“The province of British Columbia alongside Coastal GasLink are continuing their plans to build a pipeline through the unceded territories of the Wet’suwet’en. The five hereditary chiefs and land defenders of Wet’suwet’en have denied access to Coastal GasLink, fearing the pipeline will cause irrevocable ecological damage,” states a call to action for faith communities and individuals that Christian Peacemaker Teams (CPT) issued on Jan. 30.
“Historically the Christian church, the Canadian state and capitalist industry worked together to colonize Canada and displace Indigenous peoples from their land,” the call to action continues. “Today across Canada, many churches are rising up in the spirit of Jesus’ message of peace and justice, and learning about the history and reality of colonization, apologizing for their involvement and/or complicity in colonialism, and getting involved in activities that situate their solidarity with Indigenous peoples and not with the colonial state.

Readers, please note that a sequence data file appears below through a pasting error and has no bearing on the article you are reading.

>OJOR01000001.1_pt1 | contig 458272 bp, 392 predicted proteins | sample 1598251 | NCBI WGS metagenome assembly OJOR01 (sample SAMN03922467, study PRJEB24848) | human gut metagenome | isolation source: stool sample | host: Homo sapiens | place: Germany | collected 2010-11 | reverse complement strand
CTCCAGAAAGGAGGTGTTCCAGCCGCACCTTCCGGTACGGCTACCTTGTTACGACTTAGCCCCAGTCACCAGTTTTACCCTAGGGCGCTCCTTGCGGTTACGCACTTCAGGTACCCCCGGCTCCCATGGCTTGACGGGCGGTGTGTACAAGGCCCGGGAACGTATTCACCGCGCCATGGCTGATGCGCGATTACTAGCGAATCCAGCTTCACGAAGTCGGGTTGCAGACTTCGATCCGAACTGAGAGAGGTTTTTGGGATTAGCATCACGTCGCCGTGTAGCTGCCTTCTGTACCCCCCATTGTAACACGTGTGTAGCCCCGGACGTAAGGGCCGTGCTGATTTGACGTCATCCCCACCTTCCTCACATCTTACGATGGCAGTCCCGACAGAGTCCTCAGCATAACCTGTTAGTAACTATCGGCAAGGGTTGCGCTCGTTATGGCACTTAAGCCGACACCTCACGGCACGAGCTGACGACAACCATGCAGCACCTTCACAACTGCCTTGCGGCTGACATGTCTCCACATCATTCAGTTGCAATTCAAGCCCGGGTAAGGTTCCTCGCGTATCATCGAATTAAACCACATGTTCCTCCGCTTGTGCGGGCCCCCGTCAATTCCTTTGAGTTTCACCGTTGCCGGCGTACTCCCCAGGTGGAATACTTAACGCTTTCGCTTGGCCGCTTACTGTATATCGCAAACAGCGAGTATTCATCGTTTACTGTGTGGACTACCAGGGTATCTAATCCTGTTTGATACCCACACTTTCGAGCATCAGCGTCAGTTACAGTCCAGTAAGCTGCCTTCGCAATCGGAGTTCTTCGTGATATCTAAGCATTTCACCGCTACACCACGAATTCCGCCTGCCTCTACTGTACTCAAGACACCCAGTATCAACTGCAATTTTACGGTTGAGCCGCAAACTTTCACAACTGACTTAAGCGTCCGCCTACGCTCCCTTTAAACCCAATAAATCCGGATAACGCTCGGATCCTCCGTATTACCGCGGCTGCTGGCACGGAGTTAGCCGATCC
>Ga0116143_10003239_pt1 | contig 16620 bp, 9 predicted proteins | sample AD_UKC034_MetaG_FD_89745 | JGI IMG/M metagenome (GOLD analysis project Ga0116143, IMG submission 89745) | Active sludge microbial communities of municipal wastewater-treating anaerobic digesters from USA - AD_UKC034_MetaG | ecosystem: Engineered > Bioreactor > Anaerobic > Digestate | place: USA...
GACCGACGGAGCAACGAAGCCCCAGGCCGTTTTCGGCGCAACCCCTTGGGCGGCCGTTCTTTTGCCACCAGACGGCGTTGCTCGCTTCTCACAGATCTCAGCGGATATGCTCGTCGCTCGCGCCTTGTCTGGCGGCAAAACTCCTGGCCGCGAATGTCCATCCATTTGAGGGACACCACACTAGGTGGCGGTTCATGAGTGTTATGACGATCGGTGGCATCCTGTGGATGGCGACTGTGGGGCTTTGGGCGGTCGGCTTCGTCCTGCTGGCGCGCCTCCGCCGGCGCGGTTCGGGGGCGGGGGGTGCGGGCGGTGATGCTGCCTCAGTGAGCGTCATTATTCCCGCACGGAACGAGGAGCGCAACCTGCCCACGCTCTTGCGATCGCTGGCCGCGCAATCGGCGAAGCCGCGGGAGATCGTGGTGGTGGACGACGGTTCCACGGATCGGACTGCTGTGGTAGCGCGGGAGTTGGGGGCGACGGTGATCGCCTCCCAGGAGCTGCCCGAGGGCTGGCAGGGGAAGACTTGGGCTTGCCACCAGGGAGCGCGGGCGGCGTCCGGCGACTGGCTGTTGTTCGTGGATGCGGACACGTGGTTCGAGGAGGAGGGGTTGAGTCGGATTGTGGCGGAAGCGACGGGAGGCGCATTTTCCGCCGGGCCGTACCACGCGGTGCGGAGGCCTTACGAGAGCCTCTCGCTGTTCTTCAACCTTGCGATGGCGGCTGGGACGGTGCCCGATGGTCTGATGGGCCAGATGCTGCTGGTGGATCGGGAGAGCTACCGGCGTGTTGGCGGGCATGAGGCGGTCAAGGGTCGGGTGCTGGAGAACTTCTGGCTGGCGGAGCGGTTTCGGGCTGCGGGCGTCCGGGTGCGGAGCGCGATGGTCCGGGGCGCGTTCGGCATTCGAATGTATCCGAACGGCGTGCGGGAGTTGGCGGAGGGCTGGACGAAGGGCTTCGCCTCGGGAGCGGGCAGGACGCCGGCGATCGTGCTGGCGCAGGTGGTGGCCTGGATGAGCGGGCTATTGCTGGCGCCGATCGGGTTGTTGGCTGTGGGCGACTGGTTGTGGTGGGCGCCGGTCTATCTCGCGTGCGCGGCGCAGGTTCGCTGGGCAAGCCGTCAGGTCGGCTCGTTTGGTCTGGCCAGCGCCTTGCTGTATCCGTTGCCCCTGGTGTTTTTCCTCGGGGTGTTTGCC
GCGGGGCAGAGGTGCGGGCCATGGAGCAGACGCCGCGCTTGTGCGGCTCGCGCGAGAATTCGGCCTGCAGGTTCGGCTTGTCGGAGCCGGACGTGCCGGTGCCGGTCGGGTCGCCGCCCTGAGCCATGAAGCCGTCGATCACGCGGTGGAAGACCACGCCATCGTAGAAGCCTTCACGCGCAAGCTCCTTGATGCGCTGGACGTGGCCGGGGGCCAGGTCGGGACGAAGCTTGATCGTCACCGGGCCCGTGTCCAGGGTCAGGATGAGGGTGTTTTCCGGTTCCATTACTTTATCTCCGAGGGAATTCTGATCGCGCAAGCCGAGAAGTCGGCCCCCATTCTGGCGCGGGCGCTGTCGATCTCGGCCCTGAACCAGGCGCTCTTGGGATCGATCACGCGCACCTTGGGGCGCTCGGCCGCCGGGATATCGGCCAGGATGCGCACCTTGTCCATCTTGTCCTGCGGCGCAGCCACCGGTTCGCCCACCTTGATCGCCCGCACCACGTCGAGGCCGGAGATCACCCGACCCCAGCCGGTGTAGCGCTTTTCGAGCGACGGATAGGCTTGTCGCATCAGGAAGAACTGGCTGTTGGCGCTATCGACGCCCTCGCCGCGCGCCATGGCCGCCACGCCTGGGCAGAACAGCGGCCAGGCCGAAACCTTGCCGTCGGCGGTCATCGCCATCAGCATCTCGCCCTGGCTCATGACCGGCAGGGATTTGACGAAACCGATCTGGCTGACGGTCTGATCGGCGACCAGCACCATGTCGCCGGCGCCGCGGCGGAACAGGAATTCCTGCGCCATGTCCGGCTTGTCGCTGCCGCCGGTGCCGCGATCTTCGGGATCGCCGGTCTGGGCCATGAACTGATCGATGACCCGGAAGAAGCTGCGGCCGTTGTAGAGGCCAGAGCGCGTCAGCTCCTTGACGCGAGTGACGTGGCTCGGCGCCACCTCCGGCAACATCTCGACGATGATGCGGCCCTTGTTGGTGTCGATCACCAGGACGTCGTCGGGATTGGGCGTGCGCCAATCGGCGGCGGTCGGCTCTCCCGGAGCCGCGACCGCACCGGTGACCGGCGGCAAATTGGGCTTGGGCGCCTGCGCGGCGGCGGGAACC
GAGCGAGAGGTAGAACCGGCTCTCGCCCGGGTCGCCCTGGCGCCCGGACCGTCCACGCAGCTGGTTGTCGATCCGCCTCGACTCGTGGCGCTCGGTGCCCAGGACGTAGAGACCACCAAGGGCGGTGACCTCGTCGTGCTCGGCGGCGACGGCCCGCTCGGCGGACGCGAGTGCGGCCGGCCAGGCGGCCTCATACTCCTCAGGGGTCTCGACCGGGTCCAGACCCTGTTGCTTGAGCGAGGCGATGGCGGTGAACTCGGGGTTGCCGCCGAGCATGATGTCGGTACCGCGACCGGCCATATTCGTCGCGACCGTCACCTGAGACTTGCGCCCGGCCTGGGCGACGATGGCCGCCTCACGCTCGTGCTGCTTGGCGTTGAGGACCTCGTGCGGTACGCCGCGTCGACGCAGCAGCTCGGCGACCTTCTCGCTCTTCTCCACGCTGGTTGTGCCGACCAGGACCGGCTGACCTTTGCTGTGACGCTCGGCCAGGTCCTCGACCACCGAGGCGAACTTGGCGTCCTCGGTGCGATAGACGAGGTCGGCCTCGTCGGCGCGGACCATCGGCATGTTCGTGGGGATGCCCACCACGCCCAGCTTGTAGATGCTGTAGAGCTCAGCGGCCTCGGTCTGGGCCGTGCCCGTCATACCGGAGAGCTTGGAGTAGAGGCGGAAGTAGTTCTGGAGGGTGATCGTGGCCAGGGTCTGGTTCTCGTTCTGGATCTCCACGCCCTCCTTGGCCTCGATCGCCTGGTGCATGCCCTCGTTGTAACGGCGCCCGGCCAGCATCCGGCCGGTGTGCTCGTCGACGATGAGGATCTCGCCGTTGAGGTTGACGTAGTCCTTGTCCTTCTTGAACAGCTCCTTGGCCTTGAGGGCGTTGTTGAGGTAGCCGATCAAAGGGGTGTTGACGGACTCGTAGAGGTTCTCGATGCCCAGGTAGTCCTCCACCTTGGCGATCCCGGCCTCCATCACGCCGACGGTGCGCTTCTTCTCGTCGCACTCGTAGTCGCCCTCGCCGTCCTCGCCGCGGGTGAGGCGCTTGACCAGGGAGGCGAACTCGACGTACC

“Now is the time to continue that support and take action! This is our chance, as the Christian church, to demonstrate Christ’s radical love by standing in solidarity with Wet’suwet’en.”
Calls by CPT for action include donating money and food for the hereditary chiefs and land defenders; hosting or joining a solidarity action event; writing letters to B.C. and federal leaders in support of the hereditary chiefs and land defenders; boycotting resource-extraction companies and the financial institutions that back them; and, for those churches in B.C., refusing to “rent space to Coastal GasLink or the RCMP, or to allow their facilities to be used in the service of developing the pipeline . . . .”
Solidarity with whom?
Those who haven’t been keeping up with the news of late might be forgiven for thinking that “the Wet’suwet’en” and “the five hereditary chiefs and land defenders” mentioned in CPT’s call to action are synonymous, and that the community is united with them and their cause. They aren’t, though, as a Jan. 27 APTN (Aboriginal Peoples Network Television) news headline reads: “ ‘We’ve got a real divide in the community’: Wet’suwet’en Nation in turmoil.” So which “Wet’suwet’en” should churches and individuals seek solidarity with?